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US Marine Corps Begins Transitioning To Shadow Tactical UAS

The Shadow TUAS.
by Staff Writers
Hunt Valley MD (SPX) Jul 20, 2007
United Industrial Corporation has announced that its AAI Corporation subsidiary has begun training U.S. Marine Corps personnel to fly and maintain Shadow tactical unmanned aircraft systems (TUAS) in preparation for the service's transition later this year to the Shadow surveillance, reconnaissance, and intelligence-gathering system.

The Marine Corps has decided to retire its Pioneer unmanned aircraft systems, which have supported its ground forces for more than 20 years, including significant current action in Operation Iraqi Freedom.

The new Shadow TUAS replacing the Pioneers have won military acclaim in deployment with U.S. Army units in Iraq for more than four years, and more recently in Operation Enduring Freedom in Afghanistan.

In 1999, the U.S. Army selected AAI to be the prime contractor for its tactical unmanned aircraft system -- the Shadow 200, which is designated by the Army as the RQ-7B.

The U.S. Army, Navy, and Marine Corps have initiated a joint procurement strategy designed to leverage existing contracts and acquisition efficiencies, as well as reduce total life cycle cost of ownership.

Under this plan, the Marine Corps intends to transfer procurement funds to the Army, which manages the Shadow TUAS program, to enable the Marines to acquire two new Shadow production systems from AAI, the prime contractor for Shadow.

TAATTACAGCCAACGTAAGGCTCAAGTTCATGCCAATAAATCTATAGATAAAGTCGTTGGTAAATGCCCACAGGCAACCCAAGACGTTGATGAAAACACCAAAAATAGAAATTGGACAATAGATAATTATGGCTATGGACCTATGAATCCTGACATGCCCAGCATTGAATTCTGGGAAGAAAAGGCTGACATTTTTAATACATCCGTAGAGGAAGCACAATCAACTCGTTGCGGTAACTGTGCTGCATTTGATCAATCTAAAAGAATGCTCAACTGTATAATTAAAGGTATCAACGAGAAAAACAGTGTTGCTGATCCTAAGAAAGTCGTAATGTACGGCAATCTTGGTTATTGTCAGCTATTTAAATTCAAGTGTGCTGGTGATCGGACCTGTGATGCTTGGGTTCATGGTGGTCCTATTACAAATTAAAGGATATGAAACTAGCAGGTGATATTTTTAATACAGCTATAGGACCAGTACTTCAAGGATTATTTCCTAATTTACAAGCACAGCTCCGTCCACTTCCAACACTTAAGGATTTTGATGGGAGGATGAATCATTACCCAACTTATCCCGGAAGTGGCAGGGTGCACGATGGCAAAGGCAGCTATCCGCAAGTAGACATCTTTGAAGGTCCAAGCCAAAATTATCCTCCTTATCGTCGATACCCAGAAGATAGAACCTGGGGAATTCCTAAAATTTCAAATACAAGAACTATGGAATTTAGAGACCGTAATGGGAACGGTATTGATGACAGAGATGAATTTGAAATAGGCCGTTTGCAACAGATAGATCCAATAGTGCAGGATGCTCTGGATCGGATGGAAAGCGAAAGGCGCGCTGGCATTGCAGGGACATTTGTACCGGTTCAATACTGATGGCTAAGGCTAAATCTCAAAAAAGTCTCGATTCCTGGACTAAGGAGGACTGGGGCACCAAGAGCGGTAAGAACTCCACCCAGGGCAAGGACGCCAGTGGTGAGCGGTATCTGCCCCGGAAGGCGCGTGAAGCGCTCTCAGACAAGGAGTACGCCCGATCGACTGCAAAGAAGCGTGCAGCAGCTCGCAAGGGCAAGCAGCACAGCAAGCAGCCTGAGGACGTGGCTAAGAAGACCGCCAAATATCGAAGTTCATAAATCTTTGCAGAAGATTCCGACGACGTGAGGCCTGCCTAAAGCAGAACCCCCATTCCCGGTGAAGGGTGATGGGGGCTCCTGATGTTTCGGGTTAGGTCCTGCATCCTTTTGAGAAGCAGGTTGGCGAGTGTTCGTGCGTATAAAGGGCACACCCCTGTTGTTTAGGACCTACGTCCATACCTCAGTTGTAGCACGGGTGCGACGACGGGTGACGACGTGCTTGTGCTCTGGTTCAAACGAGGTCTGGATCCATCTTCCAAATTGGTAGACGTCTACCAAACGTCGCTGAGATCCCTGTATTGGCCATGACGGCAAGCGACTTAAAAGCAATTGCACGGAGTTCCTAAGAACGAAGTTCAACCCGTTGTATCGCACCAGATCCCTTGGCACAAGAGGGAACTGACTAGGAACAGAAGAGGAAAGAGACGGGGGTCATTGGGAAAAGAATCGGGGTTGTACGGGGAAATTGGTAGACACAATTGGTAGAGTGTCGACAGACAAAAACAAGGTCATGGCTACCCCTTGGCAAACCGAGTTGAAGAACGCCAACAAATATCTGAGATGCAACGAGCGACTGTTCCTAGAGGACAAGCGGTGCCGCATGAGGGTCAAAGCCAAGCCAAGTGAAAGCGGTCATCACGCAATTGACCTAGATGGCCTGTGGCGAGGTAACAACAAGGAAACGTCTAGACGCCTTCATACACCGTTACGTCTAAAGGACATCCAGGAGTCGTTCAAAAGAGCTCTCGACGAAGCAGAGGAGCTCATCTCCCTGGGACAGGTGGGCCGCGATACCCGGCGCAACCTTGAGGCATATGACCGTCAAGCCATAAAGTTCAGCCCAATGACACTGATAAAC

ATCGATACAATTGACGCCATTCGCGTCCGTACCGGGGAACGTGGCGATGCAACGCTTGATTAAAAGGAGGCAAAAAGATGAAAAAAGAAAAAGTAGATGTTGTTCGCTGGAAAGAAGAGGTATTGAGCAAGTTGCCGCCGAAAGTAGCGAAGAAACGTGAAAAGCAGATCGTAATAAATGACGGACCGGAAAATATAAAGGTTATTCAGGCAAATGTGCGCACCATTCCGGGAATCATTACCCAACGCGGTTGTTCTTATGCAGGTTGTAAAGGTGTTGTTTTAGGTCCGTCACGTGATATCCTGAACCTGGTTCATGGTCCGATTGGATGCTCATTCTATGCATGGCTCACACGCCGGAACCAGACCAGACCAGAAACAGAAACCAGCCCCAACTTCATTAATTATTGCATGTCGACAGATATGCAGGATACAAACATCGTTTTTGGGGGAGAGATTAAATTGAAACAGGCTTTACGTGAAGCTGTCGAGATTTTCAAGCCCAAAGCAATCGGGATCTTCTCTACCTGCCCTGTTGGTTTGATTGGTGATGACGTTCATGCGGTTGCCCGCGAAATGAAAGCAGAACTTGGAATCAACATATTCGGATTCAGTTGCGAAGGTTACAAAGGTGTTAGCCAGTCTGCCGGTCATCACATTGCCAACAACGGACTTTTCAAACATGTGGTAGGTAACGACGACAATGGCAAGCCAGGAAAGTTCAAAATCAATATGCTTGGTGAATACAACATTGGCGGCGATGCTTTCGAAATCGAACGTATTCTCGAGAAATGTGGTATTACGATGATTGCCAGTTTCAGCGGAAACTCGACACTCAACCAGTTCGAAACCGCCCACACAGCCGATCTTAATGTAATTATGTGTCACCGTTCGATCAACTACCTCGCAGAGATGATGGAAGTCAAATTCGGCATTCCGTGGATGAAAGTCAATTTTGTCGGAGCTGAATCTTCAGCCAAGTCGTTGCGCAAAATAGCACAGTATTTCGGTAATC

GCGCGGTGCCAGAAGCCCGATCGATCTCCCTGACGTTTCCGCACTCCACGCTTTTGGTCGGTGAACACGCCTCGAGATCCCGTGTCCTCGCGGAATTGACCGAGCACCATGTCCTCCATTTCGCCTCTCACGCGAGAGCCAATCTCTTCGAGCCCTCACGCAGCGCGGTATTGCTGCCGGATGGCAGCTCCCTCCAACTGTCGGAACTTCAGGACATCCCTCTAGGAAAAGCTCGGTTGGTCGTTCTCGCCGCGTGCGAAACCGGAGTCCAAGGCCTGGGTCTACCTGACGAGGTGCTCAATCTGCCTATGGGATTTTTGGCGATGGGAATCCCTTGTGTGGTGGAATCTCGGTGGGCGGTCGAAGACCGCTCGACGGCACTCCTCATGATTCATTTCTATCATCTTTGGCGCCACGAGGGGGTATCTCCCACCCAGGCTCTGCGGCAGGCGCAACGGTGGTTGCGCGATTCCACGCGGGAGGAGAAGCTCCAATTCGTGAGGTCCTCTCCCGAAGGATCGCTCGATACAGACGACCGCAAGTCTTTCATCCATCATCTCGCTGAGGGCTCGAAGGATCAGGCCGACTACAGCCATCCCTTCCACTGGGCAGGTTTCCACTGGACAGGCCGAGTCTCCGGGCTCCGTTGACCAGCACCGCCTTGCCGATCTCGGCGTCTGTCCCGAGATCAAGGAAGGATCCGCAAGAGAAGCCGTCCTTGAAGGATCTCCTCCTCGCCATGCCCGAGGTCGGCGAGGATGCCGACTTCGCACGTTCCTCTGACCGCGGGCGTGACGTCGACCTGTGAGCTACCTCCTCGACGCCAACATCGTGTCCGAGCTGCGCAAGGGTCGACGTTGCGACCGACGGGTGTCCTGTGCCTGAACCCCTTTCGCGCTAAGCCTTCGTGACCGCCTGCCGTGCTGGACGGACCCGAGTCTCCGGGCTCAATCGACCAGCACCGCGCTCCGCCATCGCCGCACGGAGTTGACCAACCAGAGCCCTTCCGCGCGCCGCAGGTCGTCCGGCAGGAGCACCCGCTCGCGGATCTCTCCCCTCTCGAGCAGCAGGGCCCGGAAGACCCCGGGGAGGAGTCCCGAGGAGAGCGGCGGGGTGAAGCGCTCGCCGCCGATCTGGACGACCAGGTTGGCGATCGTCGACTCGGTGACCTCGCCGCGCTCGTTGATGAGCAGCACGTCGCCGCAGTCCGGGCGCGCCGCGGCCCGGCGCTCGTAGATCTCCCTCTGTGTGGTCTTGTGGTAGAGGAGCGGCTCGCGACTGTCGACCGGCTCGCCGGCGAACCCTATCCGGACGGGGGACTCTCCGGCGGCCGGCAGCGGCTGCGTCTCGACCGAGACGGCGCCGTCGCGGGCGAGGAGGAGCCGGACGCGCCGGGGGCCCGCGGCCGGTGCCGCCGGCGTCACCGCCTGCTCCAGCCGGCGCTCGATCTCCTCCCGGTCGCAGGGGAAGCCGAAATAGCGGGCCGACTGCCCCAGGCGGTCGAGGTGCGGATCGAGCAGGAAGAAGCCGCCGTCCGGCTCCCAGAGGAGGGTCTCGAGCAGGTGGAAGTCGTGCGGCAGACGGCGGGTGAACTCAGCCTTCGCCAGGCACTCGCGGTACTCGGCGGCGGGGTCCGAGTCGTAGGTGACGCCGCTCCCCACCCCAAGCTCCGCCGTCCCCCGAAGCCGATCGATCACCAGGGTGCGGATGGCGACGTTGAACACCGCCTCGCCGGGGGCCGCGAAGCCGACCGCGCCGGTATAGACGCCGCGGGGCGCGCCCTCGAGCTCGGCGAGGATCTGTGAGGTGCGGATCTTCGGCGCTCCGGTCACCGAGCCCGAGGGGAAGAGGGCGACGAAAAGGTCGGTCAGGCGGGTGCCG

In addition, AAI has been awarded a $3.8 million contract from the U.S. Army to provide training services to the U.S. Marine Corps in connection with their transition to the Shadow TUAS. This performance-based logistics contract designates $3.4 million for transition training for U.S. Marine Corps personnel and $415,000 for development of the Shadow training program.

The training contract is administered by the U.S. Army in coordination with U.S. Navy and Marine Corps personnel.

The two Marine Corps units scheduled to receive the Shadow systems are the renowned VMU-1 "Watchdogs" based at 29 Palms, Calif., and the VMU-2 "Night Owls" based at Cherry Point, N.C.

"The men and women of AAI are extremely proud that the U. S. Marine Corps selected our highly regarded Shadow tactical unmanned aircraft systems to support expeditionary forces," said Steven E. Reid, AAI's vice president of unmanned aircraft systems.

"History has shown that unmanned aircraft are extremely effective and life-saving systems on the battlefield and in urban environments in support of expeditionary units," Reid added. "The Marines were the first U.S. ground forces to prove the value of unmanned aircraft in tactical operations in the mid-1980s. It's appropriate that the Marines have now chosen the most modern tactical unmanned aircraft system for their next combat missions."

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South Korea Seeks To Acquire Sensitive Spy Planes
Seoul (AFP) Jul 19, 2007
South Korea said Wednesday it is still seeking to buy unmanned aerial vehicles (UAVs) from the United States despite Washington's previous refusal to sell it the high-altitude spy plane. The defence ministry plans to acquire four Global Hawk UAVs by 2012, a spokesman told AFP. The 45-million-dollar craft can cruise at an altitude of 19,500 metres (more than 64,000 feet) for up to 42 hours and identify 30-centimetre (12-inch) objects on the ground.

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